Putin and Lukashenko Planning 'Joint Response' to Lithuania Blockade

Russian President Vladimir Putin and his counterpart, Belarusian President Alexander Lukashenko, are coordinating a possible joint response against Lithuania, according to a report from Russian state-owned media outlet TASS on Monday.

The Kremlin said in a statement that the two leaders held talks on how the two countries could respond to Lithuania after it imposed European Union sanctions on materials heading to Russia's Kaliningrad territory on the Baltic Sea coast.

"Emphasis was placed on the situation relating to the illegal restrictions imposed by Lithuania on the transit of goods to the Kaliningrad Region. In this context, some possible joint steps were discussed," the Kremlin said.

The Kremlin said Putin and Lukashenko discussed a possible joint response to the blockade of transit to Kaliningrad by Lithuania, and also discussed "pressing issues of bilateral trade and economic cooperation" as well as the strengthening of Russian-Belarusian relations. Putin and Lukashenko agreed that they should maintain close contact, TASS reported.

Russian President Vladimir Putin and Alexander Lukashenko
According to Russian state media reports, Russian President Vladimir Putin (R) and Belarusian President Alexander Lukashenko (L) have discussed a possible joint response to a Lithuanian blockade of materials heading to Russia's Kaliningrad region on the Baltic Sea. Mikhail Svetlov/Getty Images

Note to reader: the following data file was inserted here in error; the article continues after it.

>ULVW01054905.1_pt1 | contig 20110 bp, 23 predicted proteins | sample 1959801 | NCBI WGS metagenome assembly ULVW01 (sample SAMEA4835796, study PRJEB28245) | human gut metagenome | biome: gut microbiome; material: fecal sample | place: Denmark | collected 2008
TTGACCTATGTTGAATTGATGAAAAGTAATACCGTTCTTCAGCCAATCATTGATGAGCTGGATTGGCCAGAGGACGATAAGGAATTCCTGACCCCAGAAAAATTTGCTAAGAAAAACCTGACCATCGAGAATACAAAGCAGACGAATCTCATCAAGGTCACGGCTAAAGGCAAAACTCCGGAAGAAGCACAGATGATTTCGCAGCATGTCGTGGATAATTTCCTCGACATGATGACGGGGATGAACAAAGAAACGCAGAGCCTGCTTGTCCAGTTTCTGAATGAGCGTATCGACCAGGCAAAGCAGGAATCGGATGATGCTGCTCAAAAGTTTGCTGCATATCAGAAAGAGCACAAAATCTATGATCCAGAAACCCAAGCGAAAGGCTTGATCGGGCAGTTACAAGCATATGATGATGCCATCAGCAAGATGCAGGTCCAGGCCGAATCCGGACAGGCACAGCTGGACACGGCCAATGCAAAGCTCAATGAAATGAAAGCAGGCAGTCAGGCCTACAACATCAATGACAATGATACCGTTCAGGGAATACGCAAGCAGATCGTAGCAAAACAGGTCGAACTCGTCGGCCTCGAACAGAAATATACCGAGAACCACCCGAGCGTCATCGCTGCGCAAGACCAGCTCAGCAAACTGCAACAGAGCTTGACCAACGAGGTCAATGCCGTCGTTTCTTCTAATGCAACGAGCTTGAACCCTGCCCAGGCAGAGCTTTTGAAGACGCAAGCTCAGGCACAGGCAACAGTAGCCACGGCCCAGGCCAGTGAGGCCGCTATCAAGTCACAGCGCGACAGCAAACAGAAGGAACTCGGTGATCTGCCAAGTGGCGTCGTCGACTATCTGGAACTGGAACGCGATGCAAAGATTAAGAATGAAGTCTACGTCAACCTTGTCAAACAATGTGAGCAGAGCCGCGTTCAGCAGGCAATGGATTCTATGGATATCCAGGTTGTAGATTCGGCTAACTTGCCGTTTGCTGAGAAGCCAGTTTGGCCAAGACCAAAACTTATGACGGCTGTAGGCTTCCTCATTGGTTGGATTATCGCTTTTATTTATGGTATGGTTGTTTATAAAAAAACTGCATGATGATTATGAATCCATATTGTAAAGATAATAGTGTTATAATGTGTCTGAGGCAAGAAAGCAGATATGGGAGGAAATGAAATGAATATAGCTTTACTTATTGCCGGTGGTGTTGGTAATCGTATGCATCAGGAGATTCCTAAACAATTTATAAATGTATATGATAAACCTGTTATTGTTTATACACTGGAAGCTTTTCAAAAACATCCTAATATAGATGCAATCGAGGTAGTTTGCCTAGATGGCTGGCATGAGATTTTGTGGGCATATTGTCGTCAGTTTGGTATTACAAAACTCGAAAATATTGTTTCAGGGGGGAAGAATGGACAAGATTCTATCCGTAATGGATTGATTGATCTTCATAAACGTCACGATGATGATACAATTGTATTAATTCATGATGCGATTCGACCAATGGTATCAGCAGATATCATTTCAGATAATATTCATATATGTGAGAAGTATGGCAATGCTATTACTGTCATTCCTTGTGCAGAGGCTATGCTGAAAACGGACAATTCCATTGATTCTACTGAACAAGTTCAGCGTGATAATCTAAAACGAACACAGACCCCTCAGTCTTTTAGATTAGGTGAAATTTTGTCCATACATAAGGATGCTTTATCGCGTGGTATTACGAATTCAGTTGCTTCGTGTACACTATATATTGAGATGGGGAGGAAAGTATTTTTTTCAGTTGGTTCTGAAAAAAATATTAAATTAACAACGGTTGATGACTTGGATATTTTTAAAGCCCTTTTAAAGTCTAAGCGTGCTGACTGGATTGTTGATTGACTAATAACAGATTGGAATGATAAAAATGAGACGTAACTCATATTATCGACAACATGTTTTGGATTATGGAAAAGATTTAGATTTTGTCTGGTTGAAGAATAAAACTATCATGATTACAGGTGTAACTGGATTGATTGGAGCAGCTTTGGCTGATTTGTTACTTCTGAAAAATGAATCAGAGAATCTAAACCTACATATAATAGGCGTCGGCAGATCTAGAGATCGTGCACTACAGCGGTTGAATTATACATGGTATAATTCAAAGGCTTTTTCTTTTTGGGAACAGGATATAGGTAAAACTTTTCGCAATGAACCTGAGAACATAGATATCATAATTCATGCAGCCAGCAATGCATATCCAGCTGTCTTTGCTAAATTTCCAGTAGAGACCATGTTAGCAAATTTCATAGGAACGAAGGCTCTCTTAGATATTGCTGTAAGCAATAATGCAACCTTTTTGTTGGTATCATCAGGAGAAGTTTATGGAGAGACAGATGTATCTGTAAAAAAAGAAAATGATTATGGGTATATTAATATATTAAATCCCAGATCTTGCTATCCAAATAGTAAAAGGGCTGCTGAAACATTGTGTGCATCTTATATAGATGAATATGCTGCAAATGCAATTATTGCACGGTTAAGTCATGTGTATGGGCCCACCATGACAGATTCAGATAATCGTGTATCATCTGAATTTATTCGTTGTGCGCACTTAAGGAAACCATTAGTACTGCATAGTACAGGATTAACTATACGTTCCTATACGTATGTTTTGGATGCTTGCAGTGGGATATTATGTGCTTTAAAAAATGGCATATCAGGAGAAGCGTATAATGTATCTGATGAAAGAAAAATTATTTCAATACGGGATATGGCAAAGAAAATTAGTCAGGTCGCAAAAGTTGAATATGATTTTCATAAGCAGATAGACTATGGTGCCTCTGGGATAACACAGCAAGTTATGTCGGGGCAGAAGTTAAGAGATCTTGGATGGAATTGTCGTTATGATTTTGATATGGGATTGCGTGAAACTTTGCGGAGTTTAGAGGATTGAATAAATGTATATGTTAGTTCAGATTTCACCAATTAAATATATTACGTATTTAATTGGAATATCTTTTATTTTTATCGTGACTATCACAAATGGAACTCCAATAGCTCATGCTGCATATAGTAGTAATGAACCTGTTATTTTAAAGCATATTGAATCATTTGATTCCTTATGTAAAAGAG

Lithuania borders Kaliningrad and it also shares a 422-mile border with Belarus. Kaliningrad, home to an estimated one million people, has been Russian territory since the end of World War II in 1945.

Lithuania angered Moscow after it expanded restrictions on trade through Kaliningrad despite prior warnings. The EU sanctions, which took effect on June 17, were imposed over Putin's invasion of Ukraine, which began on February 24.

A spokesman for Lithuanian customs told Reuters on Monday that concrete, wood, alcohol and alcohol-based industrial chemicals were among additional goods barred Monday morning by Lithuania.

Reuters reported that the widened restrictions were the result of phase-ins on earlier announced EU sanctions against Russia taking effect.

On Friday, Russia warned Lithuania and the EU that it could impose "harsh measures" if they did not resume the transit of certain goods through the territory "within the coming days."

Kaliningrad Governor Anton Alikhanov said up to 50 percent of Kaliningrad's imports have been affected.

On July 4, the Kremlin said it was "mulling various schemes" in case the "blockade of transit" to Kaliningrad continues, TASS reported.

"We are waiting for this situation to be resolved. We hope for the better, but, of course, we are also mulling various schemes in case of the worst-case scenario, in case of the worst-case developments. So for now we do not want to elaborate, we still hope that some common sense will prevail," Kremlin spokesman Dmitry Peskov told reporters.

Lithuania's Foreign Ministry, in a statement to Newsweek last month, rejected Russian reports that Kaliningrad had been blockaded.

"The land transit between the Kaliningrad region and other parts of the Russian Federation has not been stopped or banned," the ministry said. "The transit of passengers and EU non-sanctioned goods continues without restrictions. The Republic of Lithuania is not applying any national unilateral restrictive measures in this regard."

Newsweek has reached out to Lithuania's foreign ministry and Russian authorities for additional comment.